*Lunatic*, n.
One whose delusions are out of fashion.

by DoDo on Wed Apr 11th, 2012 at 05:51:47 PM EST
[ Parent ]
There is nothing worth mentioning right of the PP. There have been extreme right splinter parties off the PP in the past, as well as traditional extreme right parties, but they are all way to small to matter. The PP has its own ugly faction(s).

IU gained very few votes directly from PSOE. Most of what PSOE lost was to abstention. In fact, even the PP lost votes in absolute terms (I just found out).

Here are the statistics: first, participation: down from 72% to 62%:

And then, seats and votes:

PSOE lost a full 30% of its vote, PP lost 10%, and IU gained 1/3. But IU only gained about 120 thousand votes to 650 thousand lost by PSOE. A quarter million went to abstention.

(source)

There are three stories about the euro crisis: the Republican story, the German story, and the truth. -- Paul Krugman

by Migeru (migeru at eurotrib dot com) on Wed Apr 11th, 2012 at 06:12:24 PM EST
[ Parent ]
The General election was only 5 months earlier. Then, participation was high.

The reason participation was so much higher in the 2008 regional election than in 2012 is probably that the 2008 election was simultaneous with the General. The 2012 election was a genuine second-order election.

As to the vote counts and percentages:

(source)

The PP got pretty much the same number of regional and national votes in 2008, but on the left there was definitely a "useful vote" going from IU to PSOE in the General (IU got a third less votes, with the difference going almost entirely to the PSOE).

In the 2011 General, the PP got 400 thousand more votes than in the 2012 regional. PSOE polled comparably, and IU did better in the regional than the general. Is it possible that there were voters going to PP in the General and then to IU in the regional, or is there a three-way traffic involving the large abstention pool?

There are three stories about the euro crisis: the Republican story, the German story, and the truth. -- Paul Krugman

by Migeru (migeru at eurotrib dot com) on Wed Apr 11th, 2012 at 06:23:45 PM EST
[ Parent ]
Migeru:
A quarter million went to abstention.

I don't know of research on the topic, but I have an impression that it is not uncommon to go old party - abstention - new party. Politics being tribal leaving your tribe directly for another might feel wrong.

Migeru:

IU gained very few votes directly from PSOE.

So I guess they gained from abstention? Would be interesting to know what those voters voted in the election before last.

A vote for PES is a vote for EPP! A vote for EPP is a vote for PES! Support the coalition, vote EPP-PES in 2009!

by A swedish kind of death on Thu Apr 12th, 2012 at 01:00:57 PM EST
[ Parent ]
How secret and voluntary can that be, when the Spanish [Socialist!] EU Commissioner has already been rumoured to be the one to suggest that Spain ask for an EU bailout of its banks?
El Pais has a report from Brussels quoting a senior official as saying that the Spanish adjustment would proceed faster if Spain were to apply for an ESM programme to recapitalise the banking sector.

El Mundo also quote what it called a high-level source who listed an ESM programme as one among three options for Spain to clean up its banking system.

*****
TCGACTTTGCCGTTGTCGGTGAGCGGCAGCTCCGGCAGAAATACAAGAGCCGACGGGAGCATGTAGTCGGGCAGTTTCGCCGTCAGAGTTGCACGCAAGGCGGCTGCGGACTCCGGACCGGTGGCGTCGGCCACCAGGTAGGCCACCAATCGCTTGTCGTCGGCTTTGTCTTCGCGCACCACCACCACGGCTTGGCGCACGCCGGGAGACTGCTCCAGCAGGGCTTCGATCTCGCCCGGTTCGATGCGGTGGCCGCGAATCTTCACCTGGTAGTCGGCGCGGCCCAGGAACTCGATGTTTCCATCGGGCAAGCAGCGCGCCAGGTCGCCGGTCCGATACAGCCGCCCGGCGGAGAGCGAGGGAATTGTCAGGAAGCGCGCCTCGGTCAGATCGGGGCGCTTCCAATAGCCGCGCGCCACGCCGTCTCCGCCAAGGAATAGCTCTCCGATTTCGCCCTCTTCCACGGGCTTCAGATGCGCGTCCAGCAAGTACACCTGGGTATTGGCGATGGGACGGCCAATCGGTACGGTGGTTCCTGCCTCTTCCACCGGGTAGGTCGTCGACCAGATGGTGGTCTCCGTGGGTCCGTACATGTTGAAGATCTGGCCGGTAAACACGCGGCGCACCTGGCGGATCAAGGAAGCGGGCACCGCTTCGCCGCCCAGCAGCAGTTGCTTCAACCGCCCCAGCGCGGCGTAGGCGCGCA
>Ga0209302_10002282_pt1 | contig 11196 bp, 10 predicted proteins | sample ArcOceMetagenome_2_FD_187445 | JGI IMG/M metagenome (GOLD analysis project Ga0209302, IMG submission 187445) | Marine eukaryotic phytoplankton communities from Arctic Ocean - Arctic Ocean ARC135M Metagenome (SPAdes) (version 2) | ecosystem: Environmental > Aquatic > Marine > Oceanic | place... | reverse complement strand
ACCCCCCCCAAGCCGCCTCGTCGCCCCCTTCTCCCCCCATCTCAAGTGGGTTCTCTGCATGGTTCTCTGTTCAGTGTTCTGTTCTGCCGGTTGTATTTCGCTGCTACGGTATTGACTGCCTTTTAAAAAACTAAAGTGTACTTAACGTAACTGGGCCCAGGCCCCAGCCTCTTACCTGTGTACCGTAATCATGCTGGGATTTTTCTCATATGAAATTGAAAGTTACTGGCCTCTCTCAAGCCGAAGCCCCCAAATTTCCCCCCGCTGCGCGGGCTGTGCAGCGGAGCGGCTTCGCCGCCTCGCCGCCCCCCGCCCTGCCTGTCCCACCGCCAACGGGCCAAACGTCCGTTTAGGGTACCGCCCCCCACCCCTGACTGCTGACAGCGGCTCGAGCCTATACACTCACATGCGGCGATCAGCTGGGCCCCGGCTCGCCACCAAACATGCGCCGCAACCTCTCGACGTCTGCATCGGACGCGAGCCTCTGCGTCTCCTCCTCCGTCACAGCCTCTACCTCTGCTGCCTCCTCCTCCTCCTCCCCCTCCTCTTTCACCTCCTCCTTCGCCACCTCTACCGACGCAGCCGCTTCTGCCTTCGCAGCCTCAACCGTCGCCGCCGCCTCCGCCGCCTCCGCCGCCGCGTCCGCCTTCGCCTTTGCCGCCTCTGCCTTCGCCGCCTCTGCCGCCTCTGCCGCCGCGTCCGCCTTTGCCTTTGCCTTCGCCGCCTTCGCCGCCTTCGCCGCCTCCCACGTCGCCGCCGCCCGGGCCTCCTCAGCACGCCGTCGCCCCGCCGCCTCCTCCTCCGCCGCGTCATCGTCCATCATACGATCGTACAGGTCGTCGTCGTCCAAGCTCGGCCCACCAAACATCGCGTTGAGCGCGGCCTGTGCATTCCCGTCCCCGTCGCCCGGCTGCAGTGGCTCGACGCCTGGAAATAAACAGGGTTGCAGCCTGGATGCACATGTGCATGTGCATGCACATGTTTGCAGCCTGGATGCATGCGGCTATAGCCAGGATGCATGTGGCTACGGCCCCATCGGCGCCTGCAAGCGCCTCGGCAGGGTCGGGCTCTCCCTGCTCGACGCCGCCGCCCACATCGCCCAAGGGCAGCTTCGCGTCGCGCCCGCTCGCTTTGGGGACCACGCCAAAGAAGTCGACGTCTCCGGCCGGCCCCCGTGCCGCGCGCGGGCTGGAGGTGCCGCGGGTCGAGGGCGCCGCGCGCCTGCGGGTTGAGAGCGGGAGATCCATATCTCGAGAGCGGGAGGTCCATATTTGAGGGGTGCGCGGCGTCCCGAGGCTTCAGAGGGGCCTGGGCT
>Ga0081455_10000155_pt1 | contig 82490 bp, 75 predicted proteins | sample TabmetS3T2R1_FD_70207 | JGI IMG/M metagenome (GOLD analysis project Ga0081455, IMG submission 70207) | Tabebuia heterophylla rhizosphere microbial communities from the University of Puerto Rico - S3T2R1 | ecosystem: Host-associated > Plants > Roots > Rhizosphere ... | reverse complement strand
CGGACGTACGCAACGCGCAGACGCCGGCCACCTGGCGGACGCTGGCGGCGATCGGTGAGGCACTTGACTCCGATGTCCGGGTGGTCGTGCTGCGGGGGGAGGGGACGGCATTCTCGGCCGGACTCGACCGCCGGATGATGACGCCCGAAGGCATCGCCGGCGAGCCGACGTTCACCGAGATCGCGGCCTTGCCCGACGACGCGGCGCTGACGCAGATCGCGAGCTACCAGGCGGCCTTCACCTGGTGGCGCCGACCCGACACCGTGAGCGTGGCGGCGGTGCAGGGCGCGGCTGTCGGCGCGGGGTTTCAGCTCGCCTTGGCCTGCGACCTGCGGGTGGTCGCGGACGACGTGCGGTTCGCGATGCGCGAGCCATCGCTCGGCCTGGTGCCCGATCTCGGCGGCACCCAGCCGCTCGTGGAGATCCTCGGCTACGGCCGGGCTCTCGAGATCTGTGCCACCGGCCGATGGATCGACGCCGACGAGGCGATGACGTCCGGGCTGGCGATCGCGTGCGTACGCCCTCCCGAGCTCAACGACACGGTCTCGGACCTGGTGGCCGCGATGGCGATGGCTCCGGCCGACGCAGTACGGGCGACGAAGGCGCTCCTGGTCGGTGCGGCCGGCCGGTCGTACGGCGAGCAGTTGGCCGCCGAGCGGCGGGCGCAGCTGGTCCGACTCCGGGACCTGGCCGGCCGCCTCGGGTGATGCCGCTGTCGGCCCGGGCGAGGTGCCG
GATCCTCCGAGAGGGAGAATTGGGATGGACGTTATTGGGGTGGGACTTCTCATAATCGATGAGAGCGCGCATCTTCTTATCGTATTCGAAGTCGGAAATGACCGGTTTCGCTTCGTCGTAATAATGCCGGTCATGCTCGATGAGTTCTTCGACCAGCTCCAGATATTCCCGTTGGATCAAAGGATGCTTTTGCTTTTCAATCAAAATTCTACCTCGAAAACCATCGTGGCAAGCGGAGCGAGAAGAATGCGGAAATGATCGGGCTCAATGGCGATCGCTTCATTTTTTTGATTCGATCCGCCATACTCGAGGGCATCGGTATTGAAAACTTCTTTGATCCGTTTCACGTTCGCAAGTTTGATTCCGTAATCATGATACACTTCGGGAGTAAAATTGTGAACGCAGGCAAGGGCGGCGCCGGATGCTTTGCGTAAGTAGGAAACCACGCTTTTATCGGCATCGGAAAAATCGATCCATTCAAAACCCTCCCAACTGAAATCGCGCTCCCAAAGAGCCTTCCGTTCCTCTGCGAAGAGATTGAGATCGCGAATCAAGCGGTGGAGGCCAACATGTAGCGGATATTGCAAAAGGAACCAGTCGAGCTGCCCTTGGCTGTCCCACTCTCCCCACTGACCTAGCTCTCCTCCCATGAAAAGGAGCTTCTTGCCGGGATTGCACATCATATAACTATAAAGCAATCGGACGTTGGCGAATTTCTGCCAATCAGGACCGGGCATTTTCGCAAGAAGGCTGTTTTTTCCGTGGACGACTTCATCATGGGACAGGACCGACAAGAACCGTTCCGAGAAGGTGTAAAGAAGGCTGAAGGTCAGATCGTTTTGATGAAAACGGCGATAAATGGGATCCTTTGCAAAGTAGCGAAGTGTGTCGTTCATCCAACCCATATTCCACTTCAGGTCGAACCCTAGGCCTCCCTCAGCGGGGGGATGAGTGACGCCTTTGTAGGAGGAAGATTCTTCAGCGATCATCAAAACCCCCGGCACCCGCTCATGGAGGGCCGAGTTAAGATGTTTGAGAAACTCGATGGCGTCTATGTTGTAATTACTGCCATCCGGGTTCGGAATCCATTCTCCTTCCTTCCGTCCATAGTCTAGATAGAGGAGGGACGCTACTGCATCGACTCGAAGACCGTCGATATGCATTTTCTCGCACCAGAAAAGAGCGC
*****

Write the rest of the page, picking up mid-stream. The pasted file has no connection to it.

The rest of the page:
The papers did not name the official. But Reuters did. It said in an article:

"El Mundo did not name the official. However, Competition Commissioner Joaquin Almunia laid out these options to Spanish journalists, people who attended the briefing told Reuters... They quoted Almunia, a former socialist Spanish minister, as saying that the government of Prime Minister Mariano Rajoy would have to decide in the next weeks on how it would push through the restructuring of the financial sector."
The reports triggered all sorts of official denials, including by the Spanish government and by Olli Rehn.



There are three stories about the euro crisis: the Republican story, the German story, and the truth. -- Paul Krugman
by Migeru (migeru at eurotrib dot com) on Tue Apr 10th, 2012 at 06:17:58 PM EST
[ Parent ]
Can the EU afford to bailout Spain ? I suspect that even the ECB now know that austerity doesn't work, they just can't get the hedge funds to stop wanting their pound of flesh {hint : try legislation}

keep to the Fen Causeway
by Helen (lareinagal at yahoo dot co dot uk) on Wed Apr 11th, 2012 at 03:25:48 AM EST
[ Parent ]
Hint: try bond purchases.

However, the Central Bankers (Spain's included) are busy saying that there's no need for a Spanish rescue, as well as demanding further "reforms" and "budget consolidation". I don't know what they know but I know what they say, and what they say is that they're not about to admit their policy direction has been wrong for 3 years.

There are three stories about the euro crisis: the Republican story, the German story, and the truth. -- Paul Krugman

by Migeru (migeru at eurotrib dot com) on Wed Apr 11th, 2012 at 03:32:48 AM EST
[ Parent ]
Eurointelligence Daily Briefing: So much for "the worst is over" 11.04.2012
The news coverage, as ever, struggled to explain the turnaround in market sentiment - oscillating between "markets worried about Spain missing its deficit targets" and "markets worried about Spain trying to hit its deficit targets".